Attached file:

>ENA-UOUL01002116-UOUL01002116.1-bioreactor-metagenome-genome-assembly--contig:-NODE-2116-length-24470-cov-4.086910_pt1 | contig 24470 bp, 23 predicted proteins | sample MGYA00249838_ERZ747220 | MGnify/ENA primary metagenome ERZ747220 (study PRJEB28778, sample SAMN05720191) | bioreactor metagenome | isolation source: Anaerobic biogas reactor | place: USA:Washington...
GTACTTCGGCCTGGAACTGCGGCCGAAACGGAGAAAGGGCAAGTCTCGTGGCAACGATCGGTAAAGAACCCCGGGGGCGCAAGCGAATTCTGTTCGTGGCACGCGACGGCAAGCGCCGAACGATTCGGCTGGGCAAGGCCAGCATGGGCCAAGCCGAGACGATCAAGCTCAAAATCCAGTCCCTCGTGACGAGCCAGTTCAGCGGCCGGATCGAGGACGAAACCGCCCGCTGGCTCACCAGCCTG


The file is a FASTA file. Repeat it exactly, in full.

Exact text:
>ENA-UOUL01002116-UOUL01002116.1-bioreactor-metagenome-genome-assembly--contig:-NODE-2116-length-24470-cov-4.086910_pt1 | contig 24470 bp, 23 predicted proteins | sample MGYA00249838_ERZ747220 | MGnify/ENA primary metagenome ERZ747220 (study PRJEB28778, sample SAMN05720191) | bioreactor metagenome | isolation source: Anaerobic biogas reactor | place: USA:Washington...
GTACTTCGGCCTGGAACTGCGGCCGAAACGGAGAAAGGGCAAGTCTCGTGGCAACGATCGGTAAAGAACCCCGGGGGCGCAAGCGAATTCTGTTCGTGGCACGCGACGGCAAGCGCCGAACGATTCGGCTGGGCAAGGCCAGCATGGGCCAAGCCGAGACGATCAAGCTCAAAATCCAGTCCCTCGTGACGAGCCAGTTCAGCGGCCGGATCGAGGACGAAACCGCCCGCTGGCTCACCAGCCTG